From EG1004 Lab Manual
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The course consists of a weekly one-hour lecture, three-hour lab, one-and-a-half-hour recitation, and a semester-long design project. A supervising faculty member, a team of TAs, and a writing consultant manage each section.

Common Lecture

There will be common lecture for all the EG1004 sections each week, usually held in Pfizer Auditorium. The lectures are delivered by NYU Polytechnic School of Engineering faculty or outside experts discussing topics of general interest in engineering and technical work in general. To help you fully appreciate the lecture, and be able to pay attention to the speaker, we will usually distribute handouts of the speaker's slides after each lecture. Attending lecture is mandatory as attendance counts toward your grade.


Two laboratory TAs supervise all lab work in your section. There is also a supervisory TA called a Roaming TA that will observe all lab sessions running during that time block and participate at their discretion. The three-hour weekly lab begins with a five minute quiz based on the lab manual and the previous lecture. You are expected to be fully familiar with the lab and what is required before you arrive, and the quizzes are a way to insure that you are ready to participate in the lab. After the quiz, your TA will proceed with a prepared briefing (usually a PowerPoint presentation). You will then perform the required lab work in teams following the guidelines in this manual and the instruction provided by your TA.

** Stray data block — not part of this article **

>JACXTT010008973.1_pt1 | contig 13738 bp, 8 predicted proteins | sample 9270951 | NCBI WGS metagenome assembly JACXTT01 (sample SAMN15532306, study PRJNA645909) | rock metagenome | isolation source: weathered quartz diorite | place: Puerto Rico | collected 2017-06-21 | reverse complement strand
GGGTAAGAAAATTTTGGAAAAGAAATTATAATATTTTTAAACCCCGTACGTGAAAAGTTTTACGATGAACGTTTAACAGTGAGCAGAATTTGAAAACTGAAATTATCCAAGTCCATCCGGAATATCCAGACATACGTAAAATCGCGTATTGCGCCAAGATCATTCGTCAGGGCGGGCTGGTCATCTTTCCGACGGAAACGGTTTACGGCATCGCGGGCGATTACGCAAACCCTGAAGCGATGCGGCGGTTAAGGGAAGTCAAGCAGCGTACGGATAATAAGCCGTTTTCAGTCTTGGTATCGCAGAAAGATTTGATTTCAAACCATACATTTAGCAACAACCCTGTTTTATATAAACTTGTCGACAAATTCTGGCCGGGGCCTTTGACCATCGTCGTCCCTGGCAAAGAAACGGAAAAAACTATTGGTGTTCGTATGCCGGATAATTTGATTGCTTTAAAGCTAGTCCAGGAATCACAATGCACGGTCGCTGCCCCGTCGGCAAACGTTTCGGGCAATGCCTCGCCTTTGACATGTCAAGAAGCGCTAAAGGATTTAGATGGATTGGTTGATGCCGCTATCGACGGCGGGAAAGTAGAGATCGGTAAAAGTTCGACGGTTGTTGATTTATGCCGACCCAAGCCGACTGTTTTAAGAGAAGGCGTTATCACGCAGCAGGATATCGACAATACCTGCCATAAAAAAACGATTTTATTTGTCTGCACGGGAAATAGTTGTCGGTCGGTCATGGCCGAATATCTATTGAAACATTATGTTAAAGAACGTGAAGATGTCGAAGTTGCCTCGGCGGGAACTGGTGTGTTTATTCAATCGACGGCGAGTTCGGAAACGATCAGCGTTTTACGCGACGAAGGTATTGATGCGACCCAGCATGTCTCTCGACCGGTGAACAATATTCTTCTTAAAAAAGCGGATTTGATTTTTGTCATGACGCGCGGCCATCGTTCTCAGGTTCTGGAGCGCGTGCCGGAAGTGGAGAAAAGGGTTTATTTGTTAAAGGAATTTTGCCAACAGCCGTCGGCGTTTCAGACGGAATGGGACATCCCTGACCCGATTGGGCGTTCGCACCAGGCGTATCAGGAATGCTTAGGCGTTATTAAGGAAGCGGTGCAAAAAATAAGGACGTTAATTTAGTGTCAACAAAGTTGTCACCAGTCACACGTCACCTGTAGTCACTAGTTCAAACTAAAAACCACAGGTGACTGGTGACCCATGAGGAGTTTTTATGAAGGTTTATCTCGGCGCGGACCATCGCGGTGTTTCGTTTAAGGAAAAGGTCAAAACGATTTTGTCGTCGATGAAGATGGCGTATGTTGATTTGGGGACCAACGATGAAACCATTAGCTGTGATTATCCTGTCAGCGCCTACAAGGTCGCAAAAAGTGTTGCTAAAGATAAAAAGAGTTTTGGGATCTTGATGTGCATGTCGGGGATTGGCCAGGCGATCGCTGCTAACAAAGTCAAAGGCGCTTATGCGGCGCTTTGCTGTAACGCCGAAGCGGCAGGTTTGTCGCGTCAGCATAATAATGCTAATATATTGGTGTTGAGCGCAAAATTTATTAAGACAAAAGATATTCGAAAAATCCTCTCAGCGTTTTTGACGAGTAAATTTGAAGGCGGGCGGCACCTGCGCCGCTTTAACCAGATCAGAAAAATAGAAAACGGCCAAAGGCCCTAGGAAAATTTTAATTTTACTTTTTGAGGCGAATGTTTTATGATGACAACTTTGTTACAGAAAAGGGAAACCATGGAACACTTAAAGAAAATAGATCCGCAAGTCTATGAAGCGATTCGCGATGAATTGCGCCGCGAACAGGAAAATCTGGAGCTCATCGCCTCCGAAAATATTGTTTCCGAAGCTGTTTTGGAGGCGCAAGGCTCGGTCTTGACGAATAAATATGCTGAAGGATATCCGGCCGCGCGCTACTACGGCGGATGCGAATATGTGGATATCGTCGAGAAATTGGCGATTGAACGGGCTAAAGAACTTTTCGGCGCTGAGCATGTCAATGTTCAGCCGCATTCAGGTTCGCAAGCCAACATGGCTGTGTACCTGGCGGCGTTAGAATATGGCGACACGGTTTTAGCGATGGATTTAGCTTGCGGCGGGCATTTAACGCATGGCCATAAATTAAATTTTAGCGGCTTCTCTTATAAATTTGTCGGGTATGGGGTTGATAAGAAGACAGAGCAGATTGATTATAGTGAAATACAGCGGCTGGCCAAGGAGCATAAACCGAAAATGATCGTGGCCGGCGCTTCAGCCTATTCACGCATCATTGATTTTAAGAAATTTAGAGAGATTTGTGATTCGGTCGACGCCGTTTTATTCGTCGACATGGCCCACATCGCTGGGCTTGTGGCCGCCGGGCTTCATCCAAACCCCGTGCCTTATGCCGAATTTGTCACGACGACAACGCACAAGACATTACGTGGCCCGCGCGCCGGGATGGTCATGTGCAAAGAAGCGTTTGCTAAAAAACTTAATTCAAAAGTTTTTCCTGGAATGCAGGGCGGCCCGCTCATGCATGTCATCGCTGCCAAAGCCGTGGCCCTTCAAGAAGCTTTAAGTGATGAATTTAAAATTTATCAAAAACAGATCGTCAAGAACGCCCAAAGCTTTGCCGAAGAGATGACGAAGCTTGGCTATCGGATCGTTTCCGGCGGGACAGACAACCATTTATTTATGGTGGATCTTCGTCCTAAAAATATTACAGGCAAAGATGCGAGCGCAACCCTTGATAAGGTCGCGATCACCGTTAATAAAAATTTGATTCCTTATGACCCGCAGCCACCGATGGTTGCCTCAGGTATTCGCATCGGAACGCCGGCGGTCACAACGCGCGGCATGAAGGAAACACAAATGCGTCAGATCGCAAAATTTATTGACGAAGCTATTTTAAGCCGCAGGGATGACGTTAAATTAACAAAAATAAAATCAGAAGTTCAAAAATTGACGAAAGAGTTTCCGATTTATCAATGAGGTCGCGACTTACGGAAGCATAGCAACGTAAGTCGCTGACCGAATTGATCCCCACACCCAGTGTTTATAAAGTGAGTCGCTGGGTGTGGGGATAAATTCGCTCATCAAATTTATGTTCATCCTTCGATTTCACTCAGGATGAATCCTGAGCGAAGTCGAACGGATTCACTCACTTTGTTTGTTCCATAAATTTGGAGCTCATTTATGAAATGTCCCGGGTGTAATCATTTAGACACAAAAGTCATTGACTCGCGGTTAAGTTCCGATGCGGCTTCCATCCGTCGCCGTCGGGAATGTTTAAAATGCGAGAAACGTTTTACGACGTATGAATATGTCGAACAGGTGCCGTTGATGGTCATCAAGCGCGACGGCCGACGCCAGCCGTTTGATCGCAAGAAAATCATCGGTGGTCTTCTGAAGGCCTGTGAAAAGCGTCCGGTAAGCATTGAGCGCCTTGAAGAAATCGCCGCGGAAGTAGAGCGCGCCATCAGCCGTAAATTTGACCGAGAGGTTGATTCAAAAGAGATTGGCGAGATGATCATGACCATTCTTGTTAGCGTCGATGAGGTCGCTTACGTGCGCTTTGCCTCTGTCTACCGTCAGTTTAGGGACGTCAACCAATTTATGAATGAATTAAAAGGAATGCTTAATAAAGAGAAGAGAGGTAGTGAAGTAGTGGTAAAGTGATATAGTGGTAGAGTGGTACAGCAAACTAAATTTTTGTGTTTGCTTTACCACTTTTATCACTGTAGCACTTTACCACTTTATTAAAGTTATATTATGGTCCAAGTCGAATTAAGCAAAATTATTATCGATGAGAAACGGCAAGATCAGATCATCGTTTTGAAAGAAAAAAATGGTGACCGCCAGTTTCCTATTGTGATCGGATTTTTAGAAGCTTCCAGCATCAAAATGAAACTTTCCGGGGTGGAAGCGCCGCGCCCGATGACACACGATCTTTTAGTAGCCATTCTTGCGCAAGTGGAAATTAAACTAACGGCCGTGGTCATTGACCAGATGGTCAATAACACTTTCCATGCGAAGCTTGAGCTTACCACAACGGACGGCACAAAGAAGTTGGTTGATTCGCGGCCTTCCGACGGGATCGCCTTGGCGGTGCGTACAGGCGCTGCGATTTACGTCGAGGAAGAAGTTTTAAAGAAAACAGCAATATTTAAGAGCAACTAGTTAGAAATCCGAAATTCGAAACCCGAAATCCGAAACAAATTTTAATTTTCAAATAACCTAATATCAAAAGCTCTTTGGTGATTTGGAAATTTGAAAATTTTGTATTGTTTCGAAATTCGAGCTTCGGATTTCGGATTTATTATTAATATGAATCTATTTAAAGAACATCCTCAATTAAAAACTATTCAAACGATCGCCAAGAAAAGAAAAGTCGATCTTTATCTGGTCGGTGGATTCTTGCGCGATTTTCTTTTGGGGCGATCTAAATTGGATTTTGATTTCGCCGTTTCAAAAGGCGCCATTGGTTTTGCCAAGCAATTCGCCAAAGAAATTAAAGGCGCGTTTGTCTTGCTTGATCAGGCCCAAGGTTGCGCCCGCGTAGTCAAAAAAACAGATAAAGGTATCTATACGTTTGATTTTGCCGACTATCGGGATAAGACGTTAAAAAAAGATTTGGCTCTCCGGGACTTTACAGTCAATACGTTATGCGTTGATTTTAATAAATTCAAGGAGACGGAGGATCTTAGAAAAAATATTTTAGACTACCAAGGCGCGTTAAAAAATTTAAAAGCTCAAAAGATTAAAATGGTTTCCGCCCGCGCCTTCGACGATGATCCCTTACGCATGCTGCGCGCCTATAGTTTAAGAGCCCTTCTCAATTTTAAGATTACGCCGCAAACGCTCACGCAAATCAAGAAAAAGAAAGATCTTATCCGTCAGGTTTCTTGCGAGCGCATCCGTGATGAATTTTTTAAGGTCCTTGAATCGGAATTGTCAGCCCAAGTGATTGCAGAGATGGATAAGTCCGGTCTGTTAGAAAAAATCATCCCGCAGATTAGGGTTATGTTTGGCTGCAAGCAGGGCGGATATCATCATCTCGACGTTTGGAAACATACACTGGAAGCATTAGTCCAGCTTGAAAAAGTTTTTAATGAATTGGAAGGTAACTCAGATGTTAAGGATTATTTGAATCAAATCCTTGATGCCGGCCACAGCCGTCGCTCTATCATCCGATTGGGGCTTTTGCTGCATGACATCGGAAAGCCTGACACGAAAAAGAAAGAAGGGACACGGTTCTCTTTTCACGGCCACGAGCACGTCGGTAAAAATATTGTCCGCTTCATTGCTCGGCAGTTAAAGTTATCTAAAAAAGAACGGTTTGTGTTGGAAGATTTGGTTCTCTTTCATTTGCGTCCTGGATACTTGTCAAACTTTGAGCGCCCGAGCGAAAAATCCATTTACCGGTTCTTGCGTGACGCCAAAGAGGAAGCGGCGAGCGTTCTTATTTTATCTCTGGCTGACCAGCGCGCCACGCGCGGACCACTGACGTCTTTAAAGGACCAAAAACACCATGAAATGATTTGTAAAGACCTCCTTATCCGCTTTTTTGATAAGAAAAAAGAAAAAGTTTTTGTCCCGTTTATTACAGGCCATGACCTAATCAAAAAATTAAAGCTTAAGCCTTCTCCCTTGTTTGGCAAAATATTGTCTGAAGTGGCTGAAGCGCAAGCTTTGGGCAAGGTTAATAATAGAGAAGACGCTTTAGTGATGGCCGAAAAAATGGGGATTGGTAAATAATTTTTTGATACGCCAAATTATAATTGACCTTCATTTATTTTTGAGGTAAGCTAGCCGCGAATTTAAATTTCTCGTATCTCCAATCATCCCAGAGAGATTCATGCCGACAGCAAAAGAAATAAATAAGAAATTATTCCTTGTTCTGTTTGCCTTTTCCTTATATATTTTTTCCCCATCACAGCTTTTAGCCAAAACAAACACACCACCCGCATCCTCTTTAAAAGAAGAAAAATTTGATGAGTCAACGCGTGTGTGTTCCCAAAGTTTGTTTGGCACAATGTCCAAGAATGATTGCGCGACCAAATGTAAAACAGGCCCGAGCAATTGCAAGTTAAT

After the lab, you will prepare a lab report and a presentation. Each lab that appears later in this manual contains a section called called Your Assignment. Refer to this material before you begin your work. Your lab must be submitted electronically. Two pages in this manual will show you how to do this:

Your TAs will also review this with you.

There is a two week limit on late lab reports. Twenty points will be deducted for all or part of each week that your lab report is late. Lab reports that are more than two weeks past their due date will receive an automatic grade of zero.